Sulej T.,Instytut Paleobiologii PAN |
Bronowicz R.,Wydzial Geologii Uniwersytetu Warszawskiego |
Talanda M.,Instytut Zoologii Uniwersytetu Warszawskiego |
Niedzwiedzki G.,Instytut Paleobiologii PAN
Earth and Environmental Science Transactions of the Royal Society of Edinburgh | Year: 2010
This paper reports a new assemblage from the Late Triassic (mid-late Carnian) at Woźniki near Czêstochowa (Poland). The Woźniki vertebrate assemblage is similar to that of Lisowice-Lipie Sulâskie, a new locality bearing vertebrates from latest Triassic (latest Norian-early Rhaetian) strata of southern Poland, in the presence of dicynodonts, shark spines, plagiosaurs and a cyclotosaur, but conchostracans and bivalves are similar to those from the Krasiejów site (late Carnian). The most complete specimen from Woźniki belongs to a dicynodont, and consists of cranial and postcranial bones of a single individual. It demonstrates that large dicynodonts were part of the Late Triassic vertebrate assemblage in Central Europe. Numerous tetrapod tracks and traces are associated with skeletal fossils at Woźniki. © 2011 The Royal Society of Edinburgh.
Dzik J.,Instytut Paleobiologii PAN |
Sulej T.,Instytut Zoologii Uniwersytetu Warszawskiego |
Niedzwiedzki G.,Instytut Zoologii Uniwersytetu Warszawskiego
Historical Biology | Year: 2010
Organic tissue of a recently found second specimen of feather-like Praeornis from the Karabastau Formation of the Great Karatau Range in southern Kazakstan, has a stable carbon isotope composition indicative of its animal affinity. Three-dimensional preservation of its robust carbonised shaft indicates original high contents of sclerotic organic matter, which makes the originally proposed interpretation of Praeornis as a keratinous integumental structure likely. The new specimen is similar to the holotype of Praeornis in the presence of three 'vanes' on a massive shaft not decreasing in width up to near its tip. Unlike it, the vanes are not subdivided into barbs and the pennate structure is expressed only in the distribution of organic-matter-rich rays. Similar continuous blades border the 'barbs' in the holotype, but the organic matter was removed from them by weathering. It is proposed that the three-vaned structure is a remnant of the ancestral location of scales along the dorsum and their original function in sexual display, similar to that proposed for the Late Triassic probable megalancosaurid Longisquama. Perhaps subsequent rotation around the shaft, in the course of evolution from an ancestral status similar to Praeornis towards the present aerodynamic and protective function of feathers, resulted in the tubular appearance of their buds. © 2010 Taylor & Francis.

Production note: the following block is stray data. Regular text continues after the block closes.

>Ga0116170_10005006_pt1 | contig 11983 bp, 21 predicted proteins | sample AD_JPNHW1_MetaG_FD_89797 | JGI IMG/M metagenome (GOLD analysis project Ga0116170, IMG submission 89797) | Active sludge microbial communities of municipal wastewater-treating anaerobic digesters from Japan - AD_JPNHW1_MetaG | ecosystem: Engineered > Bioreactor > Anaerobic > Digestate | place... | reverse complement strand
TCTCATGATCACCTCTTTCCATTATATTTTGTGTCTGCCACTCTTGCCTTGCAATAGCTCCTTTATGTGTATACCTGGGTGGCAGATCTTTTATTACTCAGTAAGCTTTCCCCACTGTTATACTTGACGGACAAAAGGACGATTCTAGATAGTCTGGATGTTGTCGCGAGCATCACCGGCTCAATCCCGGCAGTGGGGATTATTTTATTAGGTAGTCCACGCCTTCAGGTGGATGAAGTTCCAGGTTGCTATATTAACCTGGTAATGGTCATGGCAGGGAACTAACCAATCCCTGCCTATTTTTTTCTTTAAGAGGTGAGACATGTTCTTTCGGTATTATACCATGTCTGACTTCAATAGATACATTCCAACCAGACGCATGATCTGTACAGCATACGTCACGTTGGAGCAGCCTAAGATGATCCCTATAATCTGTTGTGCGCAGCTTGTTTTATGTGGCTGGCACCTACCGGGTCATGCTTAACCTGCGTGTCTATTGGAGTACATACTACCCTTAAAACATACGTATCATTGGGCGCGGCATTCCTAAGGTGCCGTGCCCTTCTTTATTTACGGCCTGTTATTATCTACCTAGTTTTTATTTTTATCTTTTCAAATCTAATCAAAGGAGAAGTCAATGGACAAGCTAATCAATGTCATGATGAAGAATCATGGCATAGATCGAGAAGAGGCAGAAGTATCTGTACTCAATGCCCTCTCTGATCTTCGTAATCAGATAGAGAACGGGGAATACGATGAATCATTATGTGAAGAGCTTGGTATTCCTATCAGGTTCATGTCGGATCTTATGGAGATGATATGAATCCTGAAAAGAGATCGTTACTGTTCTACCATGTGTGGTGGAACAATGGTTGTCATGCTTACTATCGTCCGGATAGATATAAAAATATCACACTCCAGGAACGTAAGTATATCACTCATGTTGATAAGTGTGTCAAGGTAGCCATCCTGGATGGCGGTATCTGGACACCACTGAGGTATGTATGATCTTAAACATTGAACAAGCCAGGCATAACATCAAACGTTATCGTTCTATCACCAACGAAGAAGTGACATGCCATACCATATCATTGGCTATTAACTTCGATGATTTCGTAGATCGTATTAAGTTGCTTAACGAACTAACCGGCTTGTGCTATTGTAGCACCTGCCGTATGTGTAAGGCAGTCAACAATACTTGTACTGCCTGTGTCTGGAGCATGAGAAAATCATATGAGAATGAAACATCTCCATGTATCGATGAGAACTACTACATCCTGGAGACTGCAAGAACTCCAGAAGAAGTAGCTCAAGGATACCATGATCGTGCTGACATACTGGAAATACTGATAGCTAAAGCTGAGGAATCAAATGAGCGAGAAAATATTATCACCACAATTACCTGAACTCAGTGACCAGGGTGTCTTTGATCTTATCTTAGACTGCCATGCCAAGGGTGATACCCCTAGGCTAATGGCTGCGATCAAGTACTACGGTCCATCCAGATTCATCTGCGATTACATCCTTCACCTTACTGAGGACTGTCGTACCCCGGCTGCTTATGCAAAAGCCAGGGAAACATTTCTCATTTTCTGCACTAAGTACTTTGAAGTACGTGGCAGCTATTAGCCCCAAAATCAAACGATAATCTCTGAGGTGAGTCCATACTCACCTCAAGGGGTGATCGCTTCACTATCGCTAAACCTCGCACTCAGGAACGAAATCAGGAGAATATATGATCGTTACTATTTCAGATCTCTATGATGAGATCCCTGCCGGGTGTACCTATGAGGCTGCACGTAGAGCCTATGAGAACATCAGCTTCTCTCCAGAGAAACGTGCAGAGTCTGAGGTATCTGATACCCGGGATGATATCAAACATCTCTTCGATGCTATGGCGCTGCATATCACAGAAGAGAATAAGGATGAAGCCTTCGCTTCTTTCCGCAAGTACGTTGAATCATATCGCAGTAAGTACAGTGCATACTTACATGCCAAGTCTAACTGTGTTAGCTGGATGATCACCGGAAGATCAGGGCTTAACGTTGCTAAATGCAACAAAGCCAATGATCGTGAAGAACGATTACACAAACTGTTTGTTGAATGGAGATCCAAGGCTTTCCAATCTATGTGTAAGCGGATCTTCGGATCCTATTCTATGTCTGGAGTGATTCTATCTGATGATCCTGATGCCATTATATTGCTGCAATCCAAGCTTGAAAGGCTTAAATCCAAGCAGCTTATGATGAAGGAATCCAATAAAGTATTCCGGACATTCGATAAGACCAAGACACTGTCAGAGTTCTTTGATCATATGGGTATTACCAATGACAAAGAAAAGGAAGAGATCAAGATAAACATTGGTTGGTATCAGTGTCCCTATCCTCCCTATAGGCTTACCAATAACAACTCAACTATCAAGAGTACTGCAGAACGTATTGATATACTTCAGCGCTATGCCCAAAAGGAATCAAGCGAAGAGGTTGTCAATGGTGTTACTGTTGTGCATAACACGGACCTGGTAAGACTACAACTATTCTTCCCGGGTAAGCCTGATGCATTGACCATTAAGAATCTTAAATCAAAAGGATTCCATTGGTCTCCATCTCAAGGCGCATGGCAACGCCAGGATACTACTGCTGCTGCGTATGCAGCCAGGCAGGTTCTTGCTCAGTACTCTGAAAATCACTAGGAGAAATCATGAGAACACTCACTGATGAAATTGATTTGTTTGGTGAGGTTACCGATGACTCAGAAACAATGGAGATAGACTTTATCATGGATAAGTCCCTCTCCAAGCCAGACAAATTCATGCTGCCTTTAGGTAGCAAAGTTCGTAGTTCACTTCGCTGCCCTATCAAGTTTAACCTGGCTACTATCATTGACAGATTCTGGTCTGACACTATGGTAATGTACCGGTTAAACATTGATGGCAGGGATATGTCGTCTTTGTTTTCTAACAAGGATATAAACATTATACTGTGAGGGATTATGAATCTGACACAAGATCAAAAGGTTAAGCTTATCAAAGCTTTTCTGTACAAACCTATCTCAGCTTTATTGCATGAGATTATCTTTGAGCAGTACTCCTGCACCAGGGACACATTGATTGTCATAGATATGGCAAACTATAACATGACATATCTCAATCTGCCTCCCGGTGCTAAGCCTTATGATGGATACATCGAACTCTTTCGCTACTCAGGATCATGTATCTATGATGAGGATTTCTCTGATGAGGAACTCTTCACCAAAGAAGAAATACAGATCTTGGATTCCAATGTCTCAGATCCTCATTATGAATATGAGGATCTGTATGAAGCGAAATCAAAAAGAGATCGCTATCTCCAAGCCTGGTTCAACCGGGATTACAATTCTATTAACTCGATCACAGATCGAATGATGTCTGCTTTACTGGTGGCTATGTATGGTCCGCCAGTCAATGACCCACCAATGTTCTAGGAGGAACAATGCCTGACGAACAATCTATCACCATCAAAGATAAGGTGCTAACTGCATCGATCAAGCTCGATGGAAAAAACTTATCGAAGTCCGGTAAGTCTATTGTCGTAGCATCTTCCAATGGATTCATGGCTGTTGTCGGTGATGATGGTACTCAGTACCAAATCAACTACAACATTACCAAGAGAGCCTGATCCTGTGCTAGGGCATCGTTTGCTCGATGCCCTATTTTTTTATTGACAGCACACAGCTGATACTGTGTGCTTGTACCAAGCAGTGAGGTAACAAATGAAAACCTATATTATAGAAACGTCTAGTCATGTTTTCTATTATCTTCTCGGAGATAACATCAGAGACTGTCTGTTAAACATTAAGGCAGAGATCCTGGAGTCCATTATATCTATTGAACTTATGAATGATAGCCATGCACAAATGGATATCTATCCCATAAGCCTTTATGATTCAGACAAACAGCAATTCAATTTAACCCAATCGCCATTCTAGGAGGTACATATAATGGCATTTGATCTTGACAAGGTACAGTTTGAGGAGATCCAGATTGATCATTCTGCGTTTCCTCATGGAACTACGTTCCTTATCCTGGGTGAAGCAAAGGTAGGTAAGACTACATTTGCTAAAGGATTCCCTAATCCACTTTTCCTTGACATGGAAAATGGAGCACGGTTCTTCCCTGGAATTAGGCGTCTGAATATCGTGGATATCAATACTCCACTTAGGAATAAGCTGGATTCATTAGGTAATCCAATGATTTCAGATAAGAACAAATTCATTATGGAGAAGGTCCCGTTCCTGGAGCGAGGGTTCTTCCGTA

Skawina A.,Instytut Zoologii Uniwersytetu Warszawskiego |
Dzik J.,Instytut Zoologii Uniwersytetu Warszawskiego
Zoological Journal of the Linnean Society | Year: 2011
Exceptionally well-preserved Late Triassic unionoids from Silesia, Poland, show prominently ornamented juvenile shells and umbonal muscle attachments that are similar to Margaritifera, which are anatomically the least derived among extant unionoids. Their phosphatized (originally chitinous and impregnated with calcium phosphate) gill supports lacked transverse connections, and occasionally some of them were separated from others, being thus at the filibranch grade, like their trigonioid ancestors. Several separate small foot elevator attachments in these unionoids indicate Trigonodidae adaptation to marine or brackish water, in which the original trigonioid strong single attachment was already split into two in the Early Triassic. The ribbing of juvenile shells suggests a change to deeper infaunal life for juvenile stages, and generally less efficient near-surface locomotion, with a wedge-like foot, in adults. Much later the unionoids became eulamellibranchial, which promoted the brooding of the fish that their larvae parasitize. To accomodate the classification of the order under this scenario of evolutionary changes, a new suborder Silesunionina is proposed for its filibranch members. It includes the Silesunionidae fam. nov., with the location of umbonal muscles similar to that in the extant underived unionoids, and the Unionellidae fam. nov., with umbonal muscles attached to the external wall of the umbonal cavity. The early Late Triassic (Carnian) Silesunio parvus gen. et sp. nov. and latest Triassic (Rhaetian) Tihkia(?) silesiaca sp. nov. are proposed. © 2011 The Linnean Society of London.